"I never really thought of becoming a missionary"

Poipet, Cambodia, October 2017 — I never thought to because I did not feel confident that I could overcome the difficulties I would face in a mission land. I left it to the others to go to the missions. When I was a deacon, I went to Cambodia for a short-term volunteer work with some Korean students. We were at Phnom Penh’s Don Bosco technical school. At that time I said to myself that I was there just to take care of my students.


Over a few days of work I noticed that I hardly met any of the Salesians in the school. I realized that there were only a few confreres in Cambodia, where there were many young Khmers who needed them. I came across many poor young people in trouble. A thought flashed through my mind, that perhaps I was needed more in Cambodia than in Korea. I felt that the Korean province would not suffer from my absence because there were many confreres there.


I do not think my missionary passion was just a sudden impulse. It is, indeed, natural to feel like helping people in trouble only when they are right in front of us. That was not my case. I felt the missionary call over three and a half years. It was only then that I took a decision and wrote to the Rector Major offering myself to be a missionary.

My biggest challenge is the Khmer language. I realize that if I do not speak it correctly I will be just like any other staff of an NGO, not really a missionary. The local language is an essential factor in proclaiming the Gospel. Without it, our proclamation is very limited. With English I can run a school like a business and communicate with my confreres. To share my experience of the Faith with the Khmer youth, I need to use their language.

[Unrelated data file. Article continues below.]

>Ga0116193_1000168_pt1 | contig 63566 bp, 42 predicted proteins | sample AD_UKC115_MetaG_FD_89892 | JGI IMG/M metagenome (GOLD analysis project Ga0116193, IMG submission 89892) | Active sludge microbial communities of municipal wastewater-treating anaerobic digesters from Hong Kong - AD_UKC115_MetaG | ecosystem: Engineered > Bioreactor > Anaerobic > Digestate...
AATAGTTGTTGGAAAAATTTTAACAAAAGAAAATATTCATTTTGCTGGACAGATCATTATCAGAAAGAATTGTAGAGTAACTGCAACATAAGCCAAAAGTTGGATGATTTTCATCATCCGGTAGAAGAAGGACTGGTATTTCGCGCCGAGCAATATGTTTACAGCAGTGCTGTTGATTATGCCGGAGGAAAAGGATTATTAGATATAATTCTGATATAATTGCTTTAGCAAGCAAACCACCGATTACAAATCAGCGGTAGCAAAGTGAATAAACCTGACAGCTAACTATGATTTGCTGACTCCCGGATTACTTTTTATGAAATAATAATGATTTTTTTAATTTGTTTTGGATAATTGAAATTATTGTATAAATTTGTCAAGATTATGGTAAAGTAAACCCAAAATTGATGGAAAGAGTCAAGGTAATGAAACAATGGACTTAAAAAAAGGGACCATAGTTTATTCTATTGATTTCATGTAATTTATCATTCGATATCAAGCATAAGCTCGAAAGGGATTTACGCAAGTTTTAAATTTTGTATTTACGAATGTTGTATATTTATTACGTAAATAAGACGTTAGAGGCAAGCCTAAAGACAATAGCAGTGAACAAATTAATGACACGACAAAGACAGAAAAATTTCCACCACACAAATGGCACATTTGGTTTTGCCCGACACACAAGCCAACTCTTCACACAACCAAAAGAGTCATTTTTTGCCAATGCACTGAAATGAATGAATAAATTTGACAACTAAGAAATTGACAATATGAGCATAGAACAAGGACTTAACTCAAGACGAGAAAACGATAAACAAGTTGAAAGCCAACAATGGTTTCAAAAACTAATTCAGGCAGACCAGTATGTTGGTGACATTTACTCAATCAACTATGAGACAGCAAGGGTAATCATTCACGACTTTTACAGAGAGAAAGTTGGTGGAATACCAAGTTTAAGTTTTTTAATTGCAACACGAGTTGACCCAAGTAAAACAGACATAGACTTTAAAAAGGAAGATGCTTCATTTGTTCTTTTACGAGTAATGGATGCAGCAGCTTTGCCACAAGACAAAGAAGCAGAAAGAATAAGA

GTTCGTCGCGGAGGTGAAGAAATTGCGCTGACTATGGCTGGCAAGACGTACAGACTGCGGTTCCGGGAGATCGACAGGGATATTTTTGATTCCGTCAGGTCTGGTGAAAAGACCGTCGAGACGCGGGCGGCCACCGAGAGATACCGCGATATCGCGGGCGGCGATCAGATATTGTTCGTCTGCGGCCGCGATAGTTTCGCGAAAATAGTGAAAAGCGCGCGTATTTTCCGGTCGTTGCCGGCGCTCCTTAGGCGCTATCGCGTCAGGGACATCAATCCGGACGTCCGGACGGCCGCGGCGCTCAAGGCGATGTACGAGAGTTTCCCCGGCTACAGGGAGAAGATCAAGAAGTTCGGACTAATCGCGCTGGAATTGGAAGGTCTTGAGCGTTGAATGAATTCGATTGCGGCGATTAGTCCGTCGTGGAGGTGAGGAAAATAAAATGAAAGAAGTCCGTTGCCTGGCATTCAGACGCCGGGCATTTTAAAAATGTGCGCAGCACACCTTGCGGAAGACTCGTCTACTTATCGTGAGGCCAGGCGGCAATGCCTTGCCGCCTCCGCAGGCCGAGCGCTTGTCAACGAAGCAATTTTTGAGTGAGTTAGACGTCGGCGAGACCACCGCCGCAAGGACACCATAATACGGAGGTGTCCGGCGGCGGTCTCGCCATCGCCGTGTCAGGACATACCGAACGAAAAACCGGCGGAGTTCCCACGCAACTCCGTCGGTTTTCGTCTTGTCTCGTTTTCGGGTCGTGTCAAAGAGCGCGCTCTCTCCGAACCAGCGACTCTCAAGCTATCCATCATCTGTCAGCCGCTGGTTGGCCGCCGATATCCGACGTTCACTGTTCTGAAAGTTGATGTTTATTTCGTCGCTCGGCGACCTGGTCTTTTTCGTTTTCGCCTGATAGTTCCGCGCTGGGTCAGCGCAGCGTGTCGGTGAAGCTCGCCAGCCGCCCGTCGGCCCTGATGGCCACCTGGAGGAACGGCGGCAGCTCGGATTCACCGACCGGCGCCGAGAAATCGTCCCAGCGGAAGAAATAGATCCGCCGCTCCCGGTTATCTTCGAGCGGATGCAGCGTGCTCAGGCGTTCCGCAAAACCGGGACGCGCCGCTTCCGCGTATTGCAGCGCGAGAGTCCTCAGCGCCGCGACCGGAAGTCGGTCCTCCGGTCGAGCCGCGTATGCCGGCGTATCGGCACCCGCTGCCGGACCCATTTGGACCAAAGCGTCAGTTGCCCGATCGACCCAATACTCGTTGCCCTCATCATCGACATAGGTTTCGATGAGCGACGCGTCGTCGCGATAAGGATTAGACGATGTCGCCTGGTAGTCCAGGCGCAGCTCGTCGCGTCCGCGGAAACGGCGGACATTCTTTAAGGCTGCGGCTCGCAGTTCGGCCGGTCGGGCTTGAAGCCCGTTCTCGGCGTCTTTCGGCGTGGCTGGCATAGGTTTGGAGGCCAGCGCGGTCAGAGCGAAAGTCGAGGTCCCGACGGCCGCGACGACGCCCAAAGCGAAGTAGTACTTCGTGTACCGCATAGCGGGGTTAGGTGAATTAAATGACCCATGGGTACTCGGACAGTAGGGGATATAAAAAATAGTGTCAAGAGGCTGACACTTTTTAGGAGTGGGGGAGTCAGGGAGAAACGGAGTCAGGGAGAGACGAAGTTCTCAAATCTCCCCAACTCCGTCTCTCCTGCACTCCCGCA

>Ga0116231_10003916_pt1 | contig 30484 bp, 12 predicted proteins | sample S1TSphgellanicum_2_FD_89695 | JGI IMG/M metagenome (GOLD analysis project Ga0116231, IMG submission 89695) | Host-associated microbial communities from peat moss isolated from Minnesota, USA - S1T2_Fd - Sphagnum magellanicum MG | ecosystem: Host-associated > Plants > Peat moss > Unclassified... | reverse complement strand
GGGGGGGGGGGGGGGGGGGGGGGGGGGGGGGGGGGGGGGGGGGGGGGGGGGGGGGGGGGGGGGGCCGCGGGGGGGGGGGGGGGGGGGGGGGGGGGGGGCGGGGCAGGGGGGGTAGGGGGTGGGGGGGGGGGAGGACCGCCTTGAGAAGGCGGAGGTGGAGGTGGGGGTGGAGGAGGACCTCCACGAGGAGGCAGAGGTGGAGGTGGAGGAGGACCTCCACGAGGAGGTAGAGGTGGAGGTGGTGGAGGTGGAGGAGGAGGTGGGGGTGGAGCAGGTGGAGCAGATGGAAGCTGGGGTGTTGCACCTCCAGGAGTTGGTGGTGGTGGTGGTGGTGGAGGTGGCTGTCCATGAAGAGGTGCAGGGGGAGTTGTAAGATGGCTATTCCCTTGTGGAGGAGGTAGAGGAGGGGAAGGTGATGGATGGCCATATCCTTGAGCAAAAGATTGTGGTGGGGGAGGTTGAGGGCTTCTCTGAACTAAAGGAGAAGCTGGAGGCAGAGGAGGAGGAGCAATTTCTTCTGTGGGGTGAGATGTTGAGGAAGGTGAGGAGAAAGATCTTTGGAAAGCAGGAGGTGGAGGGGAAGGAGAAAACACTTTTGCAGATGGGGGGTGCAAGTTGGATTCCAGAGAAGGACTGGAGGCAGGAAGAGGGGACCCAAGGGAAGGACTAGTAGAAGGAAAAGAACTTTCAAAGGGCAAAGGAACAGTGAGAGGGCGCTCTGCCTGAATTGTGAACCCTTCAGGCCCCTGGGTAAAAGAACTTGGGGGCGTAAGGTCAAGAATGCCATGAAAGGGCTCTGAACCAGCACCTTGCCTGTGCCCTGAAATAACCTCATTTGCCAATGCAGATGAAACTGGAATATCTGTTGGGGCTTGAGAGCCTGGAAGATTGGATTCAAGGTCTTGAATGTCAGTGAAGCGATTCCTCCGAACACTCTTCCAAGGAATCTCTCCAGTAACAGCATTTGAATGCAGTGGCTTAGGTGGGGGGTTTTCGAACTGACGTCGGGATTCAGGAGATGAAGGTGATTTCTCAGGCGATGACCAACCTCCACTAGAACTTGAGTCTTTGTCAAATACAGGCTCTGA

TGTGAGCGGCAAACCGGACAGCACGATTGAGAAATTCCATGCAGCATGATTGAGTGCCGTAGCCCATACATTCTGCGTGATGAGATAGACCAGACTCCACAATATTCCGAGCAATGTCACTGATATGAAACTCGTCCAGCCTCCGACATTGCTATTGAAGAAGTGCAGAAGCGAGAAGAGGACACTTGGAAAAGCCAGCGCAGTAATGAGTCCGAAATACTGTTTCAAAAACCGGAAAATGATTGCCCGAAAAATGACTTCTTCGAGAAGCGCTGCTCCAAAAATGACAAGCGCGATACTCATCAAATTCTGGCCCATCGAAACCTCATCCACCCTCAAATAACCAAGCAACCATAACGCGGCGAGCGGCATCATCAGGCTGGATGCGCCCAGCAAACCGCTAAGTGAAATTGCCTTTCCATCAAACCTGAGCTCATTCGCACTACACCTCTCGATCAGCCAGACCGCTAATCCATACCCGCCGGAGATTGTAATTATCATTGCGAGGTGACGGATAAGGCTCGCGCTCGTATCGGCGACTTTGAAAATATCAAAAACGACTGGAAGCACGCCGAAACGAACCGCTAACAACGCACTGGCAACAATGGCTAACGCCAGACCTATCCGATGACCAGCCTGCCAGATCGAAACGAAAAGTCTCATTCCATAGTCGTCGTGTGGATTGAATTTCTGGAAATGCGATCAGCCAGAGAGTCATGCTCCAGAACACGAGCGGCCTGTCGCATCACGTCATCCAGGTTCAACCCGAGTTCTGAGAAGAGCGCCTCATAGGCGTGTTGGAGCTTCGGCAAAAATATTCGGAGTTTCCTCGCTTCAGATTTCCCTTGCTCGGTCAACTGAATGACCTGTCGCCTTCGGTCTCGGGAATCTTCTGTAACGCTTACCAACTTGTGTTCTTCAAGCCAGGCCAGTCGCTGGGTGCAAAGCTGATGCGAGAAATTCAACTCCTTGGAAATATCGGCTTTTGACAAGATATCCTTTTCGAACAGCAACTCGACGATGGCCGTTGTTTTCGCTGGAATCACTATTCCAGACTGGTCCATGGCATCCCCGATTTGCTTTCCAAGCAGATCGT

My greatest joy is to stay with these young people, share their lives and meet my God in Khmer people. When we think of missionary life we are likely to imagine too many difficulties in a strange land. We are tempted to avoid becoming a missionary. We cannot really anticipate the difficulties we will encounter. No one becomes a missionary because he is sure he will overcome all challenges.


As a missionary, I have learned to place my trust totally in God. I also understand that, though we all wear the same jackets from the local culture, our missionary communities are international. I must accept also the culture of my fellow missionaries. It is important to have a mind that is receptive to various cultures. This also implies openness to the cultures of the other confreres in the community. When there is mutual openness, there is interculturality in the community and we become more credible witnesses of Jesus!


NB: Fr. Mark Yang, SDB – is the priest in charge of Poipet – Battambang in Cambodia (THA – Cambodia delegation)



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